Boston’s luxury home market is growing unevenly, while single-family homes continue to gain value, condominiums are experiencing a slow decline.
With the release of Coldwell Banker’s annual Global Luxury Report, agents can get a better understanding of what the top 1 percent look for in their homes. One trend with luxury homebuyers noted in the report was the movement of wealthy buyers from “traditional luxury hotbeds in the biggest cities” to more cost-effective areas with lower property taxes.
Additionally, researchers found the luxury home market has witnessed a push towards “the broad concept of wellness,” which has come to include the expectation of eco-friendly technology and sustainable building practices.
Demographics are changing this group too. The luxury market has seen an influx of millennial buyers and buyers from the LGBTQ community, with “LGBTQ individuals control[ling] upwards of $1 trillion in annual buying power, conferring an economic clout on par with that of the total millennial generation.”
Using data from a poll of Coldwell Banker luxury property specialists, the report outlined the most and least desirable features of luxury homes. Seventy-two percent of respondents noted that “outdoor living spaces are a necessity for today’s affluent homebuyer.” Respondents also observed that luxury buyers were looking for homes with multifunctional rooms (that served as flex spaces), vehicle storage, home automation, open concept floor plans and au pair suites.
Under the umbrella of home automation, buyers were looking for smart security systems, temperature control, automated lighting, wireless sound systems and electric car docking stations. Wealthy buyers also showed a preference for homes that were newly built or move-in ready.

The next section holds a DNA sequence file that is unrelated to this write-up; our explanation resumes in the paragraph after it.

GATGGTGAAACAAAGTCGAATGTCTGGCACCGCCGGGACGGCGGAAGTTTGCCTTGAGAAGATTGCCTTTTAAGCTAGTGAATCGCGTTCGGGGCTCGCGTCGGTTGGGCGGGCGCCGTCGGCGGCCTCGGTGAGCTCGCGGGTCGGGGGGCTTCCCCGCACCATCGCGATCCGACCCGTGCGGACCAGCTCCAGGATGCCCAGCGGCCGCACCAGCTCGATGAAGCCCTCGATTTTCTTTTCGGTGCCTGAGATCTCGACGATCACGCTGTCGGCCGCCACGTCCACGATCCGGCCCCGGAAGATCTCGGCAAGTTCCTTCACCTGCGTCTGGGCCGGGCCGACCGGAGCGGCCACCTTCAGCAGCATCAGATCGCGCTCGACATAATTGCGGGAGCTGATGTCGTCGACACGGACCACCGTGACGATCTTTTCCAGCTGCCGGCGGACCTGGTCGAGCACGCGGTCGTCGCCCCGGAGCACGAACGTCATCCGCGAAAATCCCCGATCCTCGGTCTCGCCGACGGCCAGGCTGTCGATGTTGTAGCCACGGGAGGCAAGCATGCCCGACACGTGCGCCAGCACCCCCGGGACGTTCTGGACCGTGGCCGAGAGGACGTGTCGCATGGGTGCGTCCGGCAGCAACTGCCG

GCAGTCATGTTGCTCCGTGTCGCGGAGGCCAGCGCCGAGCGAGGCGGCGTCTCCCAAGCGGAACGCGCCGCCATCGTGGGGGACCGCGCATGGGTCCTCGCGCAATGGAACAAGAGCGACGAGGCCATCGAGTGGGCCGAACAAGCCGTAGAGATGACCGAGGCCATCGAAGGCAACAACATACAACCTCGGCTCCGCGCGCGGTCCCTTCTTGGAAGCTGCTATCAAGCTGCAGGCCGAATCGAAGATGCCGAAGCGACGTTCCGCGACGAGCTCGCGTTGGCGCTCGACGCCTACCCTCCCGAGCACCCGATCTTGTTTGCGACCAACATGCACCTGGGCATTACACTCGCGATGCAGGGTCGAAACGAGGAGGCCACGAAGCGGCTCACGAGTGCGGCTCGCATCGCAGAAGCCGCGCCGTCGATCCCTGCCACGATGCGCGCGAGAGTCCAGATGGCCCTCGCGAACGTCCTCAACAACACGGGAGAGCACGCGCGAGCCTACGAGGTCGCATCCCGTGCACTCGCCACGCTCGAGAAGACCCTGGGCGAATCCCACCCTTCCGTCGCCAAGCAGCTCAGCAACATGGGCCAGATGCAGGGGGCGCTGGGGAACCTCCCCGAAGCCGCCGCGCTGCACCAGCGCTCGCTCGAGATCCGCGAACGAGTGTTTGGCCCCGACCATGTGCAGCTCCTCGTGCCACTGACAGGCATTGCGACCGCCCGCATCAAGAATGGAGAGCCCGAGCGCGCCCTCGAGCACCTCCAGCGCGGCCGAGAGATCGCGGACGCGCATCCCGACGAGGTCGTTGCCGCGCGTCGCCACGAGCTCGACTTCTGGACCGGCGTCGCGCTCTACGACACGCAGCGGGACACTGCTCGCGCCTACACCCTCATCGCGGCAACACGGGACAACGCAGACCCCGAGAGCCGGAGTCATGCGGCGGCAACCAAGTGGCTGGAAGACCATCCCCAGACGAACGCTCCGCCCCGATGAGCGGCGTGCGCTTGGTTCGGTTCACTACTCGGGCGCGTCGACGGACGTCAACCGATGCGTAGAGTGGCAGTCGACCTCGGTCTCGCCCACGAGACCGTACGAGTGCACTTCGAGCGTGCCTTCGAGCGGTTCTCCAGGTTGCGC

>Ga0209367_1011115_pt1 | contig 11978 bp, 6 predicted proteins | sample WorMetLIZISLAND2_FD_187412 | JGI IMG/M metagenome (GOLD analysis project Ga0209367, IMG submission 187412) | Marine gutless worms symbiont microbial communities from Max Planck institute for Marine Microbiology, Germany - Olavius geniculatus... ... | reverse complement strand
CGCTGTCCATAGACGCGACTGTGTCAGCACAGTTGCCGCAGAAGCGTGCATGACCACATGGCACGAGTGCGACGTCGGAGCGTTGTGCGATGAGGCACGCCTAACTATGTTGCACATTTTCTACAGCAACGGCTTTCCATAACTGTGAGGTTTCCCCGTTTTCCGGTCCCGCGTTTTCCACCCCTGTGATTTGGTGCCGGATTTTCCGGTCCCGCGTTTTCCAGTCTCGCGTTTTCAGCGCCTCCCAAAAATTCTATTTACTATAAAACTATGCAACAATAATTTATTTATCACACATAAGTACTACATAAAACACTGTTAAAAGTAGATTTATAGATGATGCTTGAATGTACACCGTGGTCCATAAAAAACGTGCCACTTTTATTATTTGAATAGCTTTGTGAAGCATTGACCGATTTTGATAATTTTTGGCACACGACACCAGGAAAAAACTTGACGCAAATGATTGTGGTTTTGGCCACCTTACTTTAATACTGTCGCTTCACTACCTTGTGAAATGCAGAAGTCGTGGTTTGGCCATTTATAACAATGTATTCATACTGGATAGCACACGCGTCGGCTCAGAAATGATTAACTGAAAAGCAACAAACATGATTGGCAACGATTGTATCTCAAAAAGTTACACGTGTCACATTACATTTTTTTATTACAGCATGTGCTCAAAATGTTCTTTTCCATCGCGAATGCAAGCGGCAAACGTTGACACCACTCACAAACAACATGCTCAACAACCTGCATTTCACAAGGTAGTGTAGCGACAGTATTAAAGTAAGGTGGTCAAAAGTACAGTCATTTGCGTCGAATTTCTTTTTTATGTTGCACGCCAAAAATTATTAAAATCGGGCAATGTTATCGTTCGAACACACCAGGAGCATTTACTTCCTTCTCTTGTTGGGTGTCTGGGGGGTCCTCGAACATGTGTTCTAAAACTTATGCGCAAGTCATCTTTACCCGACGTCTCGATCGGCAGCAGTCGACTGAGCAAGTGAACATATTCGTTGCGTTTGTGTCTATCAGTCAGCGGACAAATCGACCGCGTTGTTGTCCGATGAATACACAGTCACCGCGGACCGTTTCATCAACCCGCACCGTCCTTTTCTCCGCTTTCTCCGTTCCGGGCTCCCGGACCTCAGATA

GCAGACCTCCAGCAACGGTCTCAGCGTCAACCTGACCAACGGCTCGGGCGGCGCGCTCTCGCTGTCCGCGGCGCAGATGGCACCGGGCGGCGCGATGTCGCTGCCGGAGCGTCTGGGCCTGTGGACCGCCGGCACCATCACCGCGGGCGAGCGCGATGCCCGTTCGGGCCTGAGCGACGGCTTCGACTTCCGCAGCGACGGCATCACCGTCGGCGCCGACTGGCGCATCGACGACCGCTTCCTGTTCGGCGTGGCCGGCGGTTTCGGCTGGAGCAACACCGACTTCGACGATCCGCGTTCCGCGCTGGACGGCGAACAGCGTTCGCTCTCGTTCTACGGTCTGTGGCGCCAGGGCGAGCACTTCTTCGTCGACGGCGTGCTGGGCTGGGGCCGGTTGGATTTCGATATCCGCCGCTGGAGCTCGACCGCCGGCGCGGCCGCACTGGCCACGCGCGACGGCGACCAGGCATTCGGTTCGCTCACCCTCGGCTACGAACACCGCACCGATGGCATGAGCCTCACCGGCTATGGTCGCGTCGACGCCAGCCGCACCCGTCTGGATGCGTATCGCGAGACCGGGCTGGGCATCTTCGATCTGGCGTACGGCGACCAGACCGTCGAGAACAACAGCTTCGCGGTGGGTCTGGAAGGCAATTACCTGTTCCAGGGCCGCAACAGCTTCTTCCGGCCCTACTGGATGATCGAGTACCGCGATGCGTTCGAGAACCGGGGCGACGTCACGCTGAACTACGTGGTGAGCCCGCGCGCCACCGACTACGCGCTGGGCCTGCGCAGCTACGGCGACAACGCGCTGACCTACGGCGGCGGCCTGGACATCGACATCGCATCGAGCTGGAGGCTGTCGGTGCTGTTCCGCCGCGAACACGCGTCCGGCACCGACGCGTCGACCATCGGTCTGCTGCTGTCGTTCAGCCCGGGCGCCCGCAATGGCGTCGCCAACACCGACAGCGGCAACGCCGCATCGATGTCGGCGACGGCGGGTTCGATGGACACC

On the other hand, when asked about features that wealthy people find undesirable in a home, 40 percent of luxury specialists said that “highly customized features” were considered a negative. Specifically, tennis courts and indoor pools are of waning interest to affluent homebuyers.
An interesting trend that has recently emerged is a disinterest in homes with large square footage. Although still within a minority, 32 percent of respondents said their customers preferred smaller homes. “Boomers want to downsize, and millennials will sacrifice square footage for in-town locations near the action,” according to the report.
What’s happening locally
In Boston, the median list price for the top 5 percent of luxury single-family homes has increased by nearly 16 percent year over year, reaching a new high of $3.8 million. The sold price has reached a similar level of growth, coming in just above $3 million, but this still marks a significant difference of $758,750 between sold and list price. The median list-to-sales ratio has remained consistent at around 96 percent and the report still considers this a buyer’s market.
The top 5 percent of Boston’s luxury condominium market has experienced substantially slower growth, with the median list price landing at $3 million, marking a modest $79,000 increase year over year. Similarly, the median sold price increased around five percent, landing at $2.68 million. The median list-to-sales ratio has slightly decreased from 98.1 percent last year to 97.3 percent in 2020. The report noted that Boston’s luxury condominium market is a balanced market.